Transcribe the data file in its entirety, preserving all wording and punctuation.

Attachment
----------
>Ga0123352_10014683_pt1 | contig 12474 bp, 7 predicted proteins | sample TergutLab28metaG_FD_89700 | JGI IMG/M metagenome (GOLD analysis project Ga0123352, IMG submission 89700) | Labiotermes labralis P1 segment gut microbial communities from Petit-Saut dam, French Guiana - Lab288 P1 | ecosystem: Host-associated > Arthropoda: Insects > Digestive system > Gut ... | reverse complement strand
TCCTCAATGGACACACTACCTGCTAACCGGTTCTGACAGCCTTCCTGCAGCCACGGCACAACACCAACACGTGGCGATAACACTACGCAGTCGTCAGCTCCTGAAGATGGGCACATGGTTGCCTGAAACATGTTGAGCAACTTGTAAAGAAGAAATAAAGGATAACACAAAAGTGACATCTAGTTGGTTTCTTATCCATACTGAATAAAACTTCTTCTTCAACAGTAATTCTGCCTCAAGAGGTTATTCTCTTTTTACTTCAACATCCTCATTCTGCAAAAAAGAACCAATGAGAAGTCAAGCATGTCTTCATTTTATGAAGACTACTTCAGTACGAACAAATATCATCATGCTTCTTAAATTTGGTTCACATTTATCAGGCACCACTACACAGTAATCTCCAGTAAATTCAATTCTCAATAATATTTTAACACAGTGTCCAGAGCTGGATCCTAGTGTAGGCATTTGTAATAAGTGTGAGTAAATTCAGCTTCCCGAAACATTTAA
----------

>Ga0123352_10014683_pt1 | contig 12474 bp, 7 predicted proteins | sample TergutLab28metaG_FD_89700 | JGI IMG/M metagenome (GOLD analysis project Ga0123352, IMG submission 89700) | Labiotermes labralis P1 segment gut microbial communities from Petit-Saut dam, French Guiana - Lab288 P1 | ecosystem: Host-associated > Arthropoda: Insects > Digestive system > Gut ... | reverse complement strand
TCCTCAATGGACACACTACCTGCTAACCGGTTCTGACAGCCTTCCTGCAGCCACGGCACAACACCAACACGTGGCGATAACACTACGCAGTCGTCAGCTCCTGAAGATGGGCACATGGTTGCCTGAAACATGTTGAGCAACTTGTAAAGAAGAAATAAAGGATAACACAAAAGTGACATCTAGTTGGTTTCTTATCCATACTGAATAAAACTTCTTCTTCAACAGTAATTCTGCCTCAAGAGGTTATTCTCTTTTTACTTCAACATCCTCATTCTGCAAAAAAGAACCAATGAGAAGTCAAGCATGTCTTCATTTTATGAAGACTACTTCAGTACGAACAAATATCATCATGCTTCTTAAATTTGGTTCACATTTATCAGGCACCACTACACAGTAATCTCCAGTAAATTCAATTCTCAATAATATTTTAACACAGTGTCCAGAGCTGGATCCTAGTGTAGGCATTTGTAATAAGTGTGAGTAAATTCAGCTTCCCGAAACATTTAA